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Originally written for The Guardian, condensed version can be seen there.
In 2008, over 5,000 UK women under the age of 20 had an abortion that was not their first. As was made clear by the alarmist headlines following the publication of those numbers, this is a big concern for the public.
A woman’s reproductive life often spans 30+ years. Around 1/2 of all pregnancies in the US and UK are unplanned. Contraception isn’t used or used properly. It fails sometimes even in perfect use. Female fertility peaks between the ages of 19 and 24: the reason we tend to see the most abortions (and pregnancies) in that group is because it is the most fertile group having the most sex. (Piccinino, LJ, Mosher, WD. Trends in contraceptive method use in the United States: 1982-1994. 1998. Family Planning Perspectives. Vol. 30(1): 4-10 & 6, Table 1) The UK teen pregnancy rate is the highest in Western Europe: six times higher than the Netherlands, nearly three times higher than France and more than twiceRead more...
I get the impression that some, if not many of of our users think that condom failure rates are the same as condom breakage/slippage rates. In other words, think that when we explain that in typical use, condoms are 85% effective, that means that 15% of condoms break.
It doesn't: that is NOT what those rates mean. I hate for anyone to be presuming it is and to panic about a potential pregnancy via condom use because of that misunderstanding.
When we say condoms are effective 98% of the time in perfect use, that means that 2% of women using condoms (or, 2 out of every 100) as a sole method perfectly -- as in, following all the directions, including proper storage of condoms -- each year become pregnant. When we say they are 85% effective in typical use -- the way most people use them, which includes storing them incorrectly, putting them on wrong or too late or not using them at all -- that means 15% of women using them that way become pregnant in one year. People often forget that tyRead more...
This, of course, is a huge oversimplification. It is possible to have lots of satisfying sex that doesn’t lead to pregnancy because a penis never goes into a vagina. It is possible to have chemical or mechanical problems of the reproductive system that make it impossible or unlikely for penis-in-vagina sex to produce pregnancy. People can also have penis-in-vagina sex while using any of a number of chemical, mechanical or physiological methods to prevent pregnancy (contraception).
But, penis-in-vagina sex has been until very recently in human history the only way to make more humans, and it is only recently that it has been as simple (and difficult) as taking a medicine to prevent pregnancy.
When pregnancy occurs as a result of sex, it may not necessarily lead to childbirth. Genetically abnormal embryos often spontaneously abort, and one pregnancy out of five will end spontaneously before halfway through the pregnancy (20 weeks). Many womenRead more...
We're pleased to host the 6th edition (oops, make that the 8th!) of the newly reborn Feminist Carnival! In the spirit of rebirth, and in alignment with the readers and mission of Scarleteen, this round puts it's focus on young feminist bloggers and feminist issues particularly pertinent to younger women.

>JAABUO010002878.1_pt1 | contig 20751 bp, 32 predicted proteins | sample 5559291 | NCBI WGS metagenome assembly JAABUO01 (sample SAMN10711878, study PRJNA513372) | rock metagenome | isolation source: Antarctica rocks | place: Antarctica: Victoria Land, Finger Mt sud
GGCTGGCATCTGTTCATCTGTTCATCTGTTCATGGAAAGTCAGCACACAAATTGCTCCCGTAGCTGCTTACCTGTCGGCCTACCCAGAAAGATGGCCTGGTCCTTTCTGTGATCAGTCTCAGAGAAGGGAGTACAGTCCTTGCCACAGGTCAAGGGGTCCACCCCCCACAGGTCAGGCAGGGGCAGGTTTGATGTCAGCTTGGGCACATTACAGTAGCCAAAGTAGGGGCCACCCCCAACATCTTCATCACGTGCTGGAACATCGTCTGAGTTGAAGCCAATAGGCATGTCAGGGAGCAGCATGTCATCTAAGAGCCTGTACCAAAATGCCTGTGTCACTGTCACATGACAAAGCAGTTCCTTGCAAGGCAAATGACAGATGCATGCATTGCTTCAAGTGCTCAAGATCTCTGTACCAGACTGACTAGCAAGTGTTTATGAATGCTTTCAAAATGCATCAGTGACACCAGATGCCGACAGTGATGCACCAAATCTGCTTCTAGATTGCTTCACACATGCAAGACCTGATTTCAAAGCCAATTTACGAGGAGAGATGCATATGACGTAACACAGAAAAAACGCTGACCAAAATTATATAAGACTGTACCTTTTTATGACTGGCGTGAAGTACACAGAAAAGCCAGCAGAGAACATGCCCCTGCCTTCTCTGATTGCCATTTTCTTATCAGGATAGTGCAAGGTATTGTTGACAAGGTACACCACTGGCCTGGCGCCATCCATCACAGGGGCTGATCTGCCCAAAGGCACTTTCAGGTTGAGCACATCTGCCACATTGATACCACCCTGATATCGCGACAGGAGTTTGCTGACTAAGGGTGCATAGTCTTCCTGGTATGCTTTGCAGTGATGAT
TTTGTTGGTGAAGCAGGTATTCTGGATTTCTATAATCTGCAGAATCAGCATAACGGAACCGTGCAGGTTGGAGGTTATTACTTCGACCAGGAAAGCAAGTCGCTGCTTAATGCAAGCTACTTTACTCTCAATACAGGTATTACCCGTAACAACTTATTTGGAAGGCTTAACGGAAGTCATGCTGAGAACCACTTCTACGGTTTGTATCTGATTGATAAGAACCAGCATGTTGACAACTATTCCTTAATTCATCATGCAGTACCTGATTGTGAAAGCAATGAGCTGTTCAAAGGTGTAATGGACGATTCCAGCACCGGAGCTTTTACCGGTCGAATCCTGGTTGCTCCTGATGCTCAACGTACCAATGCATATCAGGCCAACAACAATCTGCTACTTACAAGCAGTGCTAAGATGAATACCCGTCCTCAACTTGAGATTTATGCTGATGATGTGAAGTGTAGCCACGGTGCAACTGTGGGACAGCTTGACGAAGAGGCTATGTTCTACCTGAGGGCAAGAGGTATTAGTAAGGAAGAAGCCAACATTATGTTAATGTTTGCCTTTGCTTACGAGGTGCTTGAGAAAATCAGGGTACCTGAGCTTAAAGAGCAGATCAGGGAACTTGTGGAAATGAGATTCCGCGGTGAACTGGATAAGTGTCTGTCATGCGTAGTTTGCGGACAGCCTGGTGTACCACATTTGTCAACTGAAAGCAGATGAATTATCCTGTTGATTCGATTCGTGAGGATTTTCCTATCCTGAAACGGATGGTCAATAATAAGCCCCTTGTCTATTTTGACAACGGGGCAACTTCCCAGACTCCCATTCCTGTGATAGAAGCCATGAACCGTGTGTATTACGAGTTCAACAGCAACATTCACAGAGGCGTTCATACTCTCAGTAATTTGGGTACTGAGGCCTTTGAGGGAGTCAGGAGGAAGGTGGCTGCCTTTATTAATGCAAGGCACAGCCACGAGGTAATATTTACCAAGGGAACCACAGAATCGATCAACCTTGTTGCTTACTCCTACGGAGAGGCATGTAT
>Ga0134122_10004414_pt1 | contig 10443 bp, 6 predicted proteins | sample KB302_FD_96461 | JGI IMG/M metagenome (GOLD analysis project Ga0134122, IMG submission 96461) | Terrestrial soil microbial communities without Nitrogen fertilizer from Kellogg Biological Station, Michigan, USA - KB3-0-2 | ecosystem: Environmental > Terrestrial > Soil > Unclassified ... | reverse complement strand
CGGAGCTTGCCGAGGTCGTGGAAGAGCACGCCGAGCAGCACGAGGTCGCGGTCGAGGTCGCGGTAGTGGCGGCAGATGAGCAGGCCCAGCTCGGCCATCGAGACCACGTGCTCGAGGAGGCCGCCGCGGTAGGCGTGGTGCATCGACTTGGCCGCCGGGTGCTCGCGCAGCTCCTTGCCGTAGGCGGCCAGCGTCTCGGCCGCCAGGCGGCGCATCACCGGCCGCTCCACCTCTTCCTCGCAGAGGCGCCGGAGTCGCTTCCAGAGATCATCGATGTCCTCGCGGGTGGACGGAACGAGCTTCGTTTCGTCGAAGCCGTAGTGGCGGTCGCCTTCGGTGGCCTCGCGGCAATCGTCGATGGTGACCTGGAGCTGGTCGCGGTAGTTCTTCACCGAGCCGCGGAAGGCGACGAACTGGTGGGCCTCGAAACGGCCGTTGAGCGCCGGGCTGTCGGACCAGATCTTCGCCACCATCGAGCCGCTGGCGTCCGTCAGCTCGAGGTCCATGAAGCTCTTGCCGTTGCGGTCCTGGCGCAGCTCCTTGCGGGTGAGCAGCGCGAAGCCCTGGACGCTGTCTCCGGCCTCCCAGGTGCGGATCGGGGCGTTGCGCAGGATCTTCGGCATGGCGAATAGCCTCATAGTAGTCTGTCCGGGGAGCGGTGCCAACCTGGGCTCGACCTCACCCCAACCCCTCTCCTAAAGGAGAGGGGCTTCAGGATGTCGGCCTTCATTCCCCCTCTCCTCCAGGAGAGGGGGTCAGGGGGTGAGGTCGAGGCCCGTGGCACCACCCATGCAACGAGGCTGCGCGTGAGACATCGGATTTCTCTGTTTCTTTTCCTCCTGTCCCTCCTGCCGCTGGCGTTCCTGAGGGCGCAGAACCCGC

That's the verbatim response to the question "What if I want to have sex before I get married?" in "No Second Chance," a film that is part of Sex Respect, an abstinence-only program. Sex Respect has a host of other special and oh-so-factual messages for you in their student workbook, including such sparkly gems as:
"A young man's natural desire for sex is already strong due to testosterone...females are becoming culturally conditioned to fantasize about sex as well." (p. 11) Did you know that without cultural conditioning, women don't have any desire for sex? Of course you did. Did you know that women don't have any testosterone in our bodies, too? Note: neither of these things are true. But you knew that already.
"A guy who wants to respect girls is distracted by sexy clothes and remembers her for one thing. Is it fair that guys are turned on by their senses and women by their hearts?" (p. 94) So, when it comes to sex, men don't have emotions and women doRead more...
My boyfriend and I have been going out for over five months now. In an emotional sense, we're a perfect couple. We love and respect each other, and get along incredibly. However, I am his first real girlfriend. I'm only the third girl he's ever kissed and done other things with. We "fool around" such as we make out, he feels me up and fingers me, and I go down on him, etc. However, I have essentially taught him everything he knows. He is a virgin. I am not. He tells me he is ready for sex, but despite the fact that I love and think the world of him, I know that he is not. Biologically he is raring to go, but emotionally he is not. I don't really know how to tell him this. I know it won't compromise the relationship, but I just don't want him to feel like I think of him any less. I just want his first time to be special and wonderful. And the only way I can let that happen is if he is totally emotionally ready. Deep down, he agrees with me, but his hormones are getting the better of him. I don't want to deny him, but at the same time I don't want to hurt him either. What do you suggest?